76 minutes - The retrorockets are activated. The braking engines fire for 42 seconds which is long enough to slow down the Vostok spacecraft for reentry back into the earth’s atmosphere. The spacecraft is above the west coast of Africa and is about 8000 km from its destination.  


76:42 minutes - The retrorocket completes the deceleration and braking process.


76:52 minutes – A command is sent from the ground control for the retrorocket module to separate from the main capsule containing Gagarin.

A malfunction occurs and the service module and the Gagarin’s capsule remain attached to each other


88 minutes – The service module containing the used braking rocket and Gagarin’s capsule enters the earth’s orbit tumbling around violently.

If they will not separate, Gagarin may not be able to exit the capsule and deploy the braking parachute. The whole mission could be compromised.


90 minutes – All radio contact is lost due to interference with the earth’s atmosphere and high surface temperatures of the capsule.

All what the mission control can do now is to wait for the automatic systems to work as per plan and wait till the capsule descends to lower atmosphere.

During this phase of the flight, Gagarin was experiencing more than 8G on his body but never lost consciousness during the entire flight.


90-95 minutes – As the spacecraft crosses over Egypt, somewhere around this time the extreme heat of reentry finally burns through the cables attaching the main module and the retrorockets and safely separates them.


107:58 minutes - Gagarin exits the main module as per mission requirements at 7 km above the ground using a ejection seat.


108 minutes – After clearing the main module, Gagarin deploys his parachute successfully. Parachutes are also deployed automatically to slow down the main module a little later at an altitude of 2.5 km.


10 minutes later - Gagarin lands back in Russian soil after successfully completing his mission.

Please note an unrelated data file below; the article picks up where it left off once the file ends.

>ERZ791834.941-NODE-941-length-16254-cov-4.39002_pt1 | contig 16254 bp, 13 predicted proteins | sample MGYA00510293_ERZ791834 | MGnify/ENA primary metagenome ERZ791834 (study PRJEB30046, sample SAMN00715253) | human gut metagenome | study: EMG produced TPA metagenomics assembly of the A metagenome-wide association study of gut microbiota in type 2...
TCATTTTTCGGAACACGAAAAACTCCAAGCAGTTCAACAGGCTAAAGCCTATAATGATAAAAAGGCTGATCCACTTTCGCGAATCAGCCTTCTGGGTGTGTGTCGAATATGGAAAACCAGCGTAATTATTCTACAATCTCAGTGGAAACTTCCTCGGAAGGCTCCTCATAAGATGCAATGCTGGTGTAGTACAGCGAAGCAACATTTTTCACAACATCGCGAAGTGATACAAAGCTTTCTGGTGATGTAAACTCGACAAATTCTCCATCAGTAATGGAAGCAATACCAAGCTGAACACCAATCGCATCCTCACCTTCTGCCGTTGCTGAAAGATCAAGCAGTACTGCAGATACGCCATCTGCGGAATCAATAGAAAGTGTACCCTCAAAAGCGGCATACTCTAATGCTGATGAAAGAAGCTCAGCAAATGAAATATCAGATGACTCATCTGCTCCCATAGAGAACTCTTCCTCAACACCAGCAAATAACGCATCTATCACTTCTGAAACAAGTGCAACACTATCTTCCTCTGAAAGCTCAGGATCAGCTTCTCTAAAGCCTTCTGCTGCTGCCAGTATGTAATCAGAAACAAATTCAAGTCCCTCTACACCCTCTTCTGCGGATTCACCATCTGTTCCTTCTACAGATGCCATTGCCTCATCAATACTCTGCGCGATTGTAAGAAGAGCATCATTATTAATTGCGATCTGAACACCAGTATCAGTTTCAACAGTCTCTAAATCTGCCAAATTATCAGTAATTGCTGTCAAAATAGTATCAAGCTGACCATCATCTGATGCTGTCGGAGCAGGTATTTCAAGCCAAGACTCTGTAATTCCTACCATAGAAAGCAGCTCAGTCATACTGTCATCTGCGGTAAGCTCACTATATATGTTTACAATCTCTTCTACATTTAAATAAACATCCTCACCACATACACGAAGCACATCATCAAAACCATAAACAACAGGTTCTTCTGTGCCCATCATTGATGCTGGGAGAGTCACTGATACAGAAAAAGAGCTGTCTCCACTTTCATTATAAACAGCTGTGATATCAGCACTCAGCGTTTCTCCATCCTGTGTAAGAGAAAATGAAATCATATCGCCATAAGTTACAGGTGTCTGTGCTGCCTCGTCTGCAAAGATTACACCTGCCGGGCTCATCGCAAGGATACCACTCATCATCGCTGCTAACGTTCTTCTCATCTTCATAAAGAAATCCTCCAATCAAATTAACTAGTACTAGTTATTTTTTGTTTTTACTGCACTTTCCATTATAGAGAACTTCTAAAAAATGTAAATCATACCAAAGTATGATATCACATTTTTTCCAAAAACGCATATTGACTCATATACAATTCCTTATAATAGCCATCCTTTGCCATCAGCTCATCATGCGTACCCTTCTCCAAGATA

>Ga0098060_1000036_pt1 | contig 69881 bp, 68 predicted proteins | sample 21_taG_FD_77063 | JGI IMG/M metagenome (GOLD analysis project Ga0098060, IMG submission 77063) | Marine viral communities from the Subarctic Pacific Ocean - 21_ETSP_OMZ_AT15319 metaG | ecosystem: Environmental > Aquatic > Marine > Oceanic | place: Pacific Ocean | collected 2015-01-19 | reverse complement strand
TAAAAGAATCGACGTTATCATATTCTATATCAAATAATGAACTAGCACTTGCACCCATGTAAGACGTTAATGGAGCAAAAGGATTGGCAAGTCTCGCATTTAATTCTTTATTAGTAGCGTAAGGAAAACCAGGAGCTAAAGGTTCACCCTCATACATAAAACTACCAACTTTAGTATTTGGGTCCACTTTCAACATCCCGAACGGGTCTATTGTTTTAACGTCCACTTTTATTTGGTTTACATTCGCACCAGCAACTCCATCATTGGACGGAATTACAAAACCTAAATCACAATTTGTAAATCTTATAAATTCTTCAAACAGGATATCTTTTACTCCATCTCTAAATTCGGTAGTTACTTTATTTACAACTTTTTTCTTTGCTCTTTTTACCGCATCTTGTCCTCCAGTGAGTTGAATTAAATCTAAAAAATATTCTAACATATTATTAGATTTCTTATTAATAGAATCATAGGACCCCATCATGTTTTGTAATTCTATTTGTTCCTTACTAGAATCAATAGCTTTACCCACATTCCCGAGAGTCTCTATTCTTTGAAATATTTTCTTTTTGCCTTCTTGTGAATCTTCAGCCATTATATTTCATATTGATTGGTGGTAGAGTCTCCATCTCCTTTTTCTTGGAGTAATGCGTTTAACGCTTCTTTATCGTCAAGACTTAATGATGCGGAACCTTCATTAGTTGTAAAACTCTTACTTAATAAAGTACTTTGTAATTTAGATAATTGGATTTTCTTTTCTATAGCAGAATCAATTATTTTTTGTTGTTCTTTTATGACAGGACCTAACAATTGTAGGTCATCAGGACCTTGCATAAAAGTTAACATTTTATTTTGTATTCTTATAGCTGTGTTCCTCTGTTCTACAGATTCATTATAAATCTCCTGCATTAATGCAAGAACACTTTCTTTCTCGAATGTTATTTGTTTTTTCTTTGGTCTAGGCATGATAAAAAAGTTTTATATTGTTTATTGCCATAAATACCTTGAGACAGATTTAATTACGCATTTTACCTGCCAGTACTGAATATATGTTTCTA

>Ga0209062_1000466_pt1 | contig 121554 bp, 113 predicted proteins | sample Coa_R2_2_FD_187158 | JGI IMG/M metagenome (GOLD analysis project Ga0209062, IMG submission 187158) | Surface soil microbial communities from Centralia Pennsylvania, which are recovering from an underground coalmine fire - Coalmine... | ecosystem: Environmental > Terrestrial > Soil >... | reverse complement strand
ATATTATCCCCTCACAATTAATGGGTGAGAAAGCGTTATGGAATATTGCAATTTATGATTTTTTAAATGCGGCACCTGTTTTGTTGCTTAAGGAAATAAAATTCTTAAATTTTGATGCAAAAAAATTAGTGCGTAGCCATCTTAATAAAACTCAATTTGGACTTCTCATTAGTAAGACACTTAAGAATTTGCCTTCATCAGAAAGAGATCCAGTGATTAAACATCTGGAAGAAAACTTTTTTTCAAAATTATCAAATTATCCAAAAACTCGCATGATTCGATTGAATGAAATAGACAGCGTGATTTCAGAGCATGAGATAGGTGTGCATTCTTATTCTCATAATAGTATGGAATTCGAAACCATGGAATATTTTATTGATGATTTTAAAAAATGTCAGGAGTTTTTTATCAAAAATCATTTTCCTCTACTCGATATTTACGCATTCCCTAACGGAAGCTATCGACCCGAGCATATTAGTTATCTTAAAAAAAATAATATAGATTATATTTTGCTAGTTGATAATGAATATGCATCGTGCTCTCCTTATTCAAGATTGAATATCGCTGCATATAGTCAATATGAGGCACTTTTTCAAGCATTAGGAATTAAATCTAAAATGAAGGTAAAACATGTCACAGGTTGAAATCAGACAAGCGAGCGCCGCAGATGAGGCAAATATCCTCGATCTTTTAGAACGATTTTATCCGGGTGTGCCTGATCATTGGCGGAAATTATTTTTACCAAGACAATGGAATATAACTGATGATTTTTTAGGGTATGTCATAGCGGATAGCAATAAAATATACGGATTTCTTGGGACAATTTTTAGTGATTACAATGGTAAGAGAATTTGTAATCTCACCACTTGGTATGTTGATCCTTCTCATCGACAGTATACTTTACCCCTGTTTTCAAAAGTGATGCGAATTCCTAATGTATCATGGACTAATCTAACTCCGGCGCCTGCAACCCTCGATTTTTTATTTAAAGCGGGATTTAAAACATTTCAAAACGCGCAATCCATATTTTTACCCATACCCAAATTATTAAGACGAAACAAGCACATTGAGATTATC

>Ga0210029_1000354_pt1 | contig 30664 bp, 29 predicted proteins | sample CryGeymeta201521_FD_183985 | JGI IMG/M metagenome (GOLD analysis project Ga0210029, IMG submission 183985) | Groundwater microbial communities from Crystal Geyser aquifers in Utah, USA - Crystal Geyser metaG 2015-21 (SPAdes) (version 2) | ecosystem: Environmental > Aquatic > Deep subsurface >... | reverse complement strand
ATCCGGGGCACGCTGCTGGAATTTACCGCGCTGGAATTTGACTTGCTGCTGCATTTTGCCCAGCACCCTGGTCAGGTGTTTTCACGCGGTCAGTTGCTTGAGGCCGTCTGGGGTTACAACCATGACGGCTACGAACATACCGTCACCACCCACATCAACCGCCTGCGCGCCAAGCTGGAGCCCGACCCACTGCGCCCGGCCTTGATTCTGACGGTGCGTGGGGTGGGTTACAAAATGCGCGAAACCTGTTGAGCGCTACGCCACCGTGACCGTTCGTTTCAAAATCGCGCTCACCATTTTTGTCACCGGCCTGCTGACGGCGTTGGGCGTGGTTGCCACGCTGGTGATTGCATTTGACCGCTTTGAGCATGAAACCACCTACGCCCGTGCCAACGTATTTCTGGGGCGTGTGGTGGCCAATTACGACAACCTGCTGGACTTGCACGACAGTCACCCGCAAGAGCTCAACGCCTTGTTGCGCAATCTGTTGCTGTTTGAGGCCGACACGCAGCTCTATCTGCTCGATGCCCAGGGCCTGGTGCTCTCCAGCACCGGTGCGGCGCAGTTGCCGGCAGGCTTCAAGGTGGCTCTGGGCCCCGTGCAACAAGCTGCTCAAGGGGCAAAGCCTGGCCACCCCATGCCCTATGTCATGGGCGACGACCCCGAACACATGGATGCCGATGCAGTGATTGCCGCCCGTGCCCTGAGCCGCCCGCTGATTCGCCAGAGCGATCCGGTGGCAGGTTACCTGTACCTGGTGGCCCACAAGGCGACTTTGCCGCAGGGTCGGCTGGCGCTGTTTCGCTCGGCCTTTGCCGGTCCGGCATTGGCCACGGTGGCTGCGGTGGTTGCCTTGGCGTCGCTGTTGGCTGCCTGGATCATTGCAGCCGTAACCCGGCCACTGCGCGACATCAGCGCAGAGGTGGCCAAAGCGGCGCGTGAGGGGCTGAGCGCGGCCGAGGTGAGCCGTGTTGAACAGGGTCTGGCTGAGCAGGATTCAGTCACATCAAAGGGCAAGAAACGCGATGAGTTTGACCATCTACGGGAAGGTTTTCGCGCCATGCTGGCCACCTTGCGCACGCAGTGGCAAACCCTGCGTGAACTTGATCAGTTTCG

Near his landing site, he met a farmer and her daughter who were shocked and terrified to see a man in a bulky orange suit dragging his parachute.

Gagarin tried to calm them down by saying that they need not fear him and he was a simple Soviet citizen just like them and he just landed from space.

He asked them where the nearest telephone was because he needs to call Moscow.


The man behind the scenes

Left: Sergei Korolev. Right: Yuri Gagarin
Left: Sergei Korolev. Right: Yuri Gagarin

Legendary soviet scientist Sergei Pavlovich Korolev was the rocket’s chief designer and the mission carried his lifelong dream of space exploration.

His rockets also helped put the world’s first satellite (Suptnik-1) into orbit. In fact his work is so legendary that even today a version (Soyuz) of his rocket is used to carry astronauts to the international space station.

Vostok rocket family was a modified rocket based on the world’s first ICBM the R7 rocket.

It was modified to be able to carry the Vostok 1 spacecraft with a human being into space and return back to earth safety.

It is important to note that he also had designed a moon rocket called the N1 for landing a cosmonaut on the moon surface. In fact, he also had a lunar lander almost ready for the mission.

The N1 was almost as powerful as the American Saturn V designed by German born Wernher von Braun which took Neil Armstrong to the moon on his Apollo 11 mission.

N1 project was started 5 years after the Saturn V project and it had a shoe string budget that made it largely underfunded.

The project was also engulfed in a fierce political struggle with the government and a conflict of interest between its chief designer and chief engine designer.

Against all odds, Korolev managed to deliver the rocket design. After the launch of Sputnik, he once said, I wish I am given enough time because I have so much more to do.

Like all his previous rockets, Korolev's plan was to build the N1 first and then perfect it through trial and error method for which he needed time. However, time was a luxury that Korolev did not have.

During a routine surgery, he passed away on January, 14 1966 which lead to the derailing, mismanagement and finally cancelling of the N1 project.

There was no one influential enough to head such ambitious project and his rivals envied his success and was determined to stall the N1 project so that they could start fresh on a new project own their own.

The Soviets were only interested in quick propaganda "first" victories and the military unlike previous rocket projects did not support the N1 project. With the 1969 American moon landing, they were not interested in starting a fresh project for landing a cosmonaut on the moon and so the funds were diverted into other projects.

With the death of Sergei Korolev died the Soviet plan to put a man on the moon with a soviet made spacecraft.


The invisible man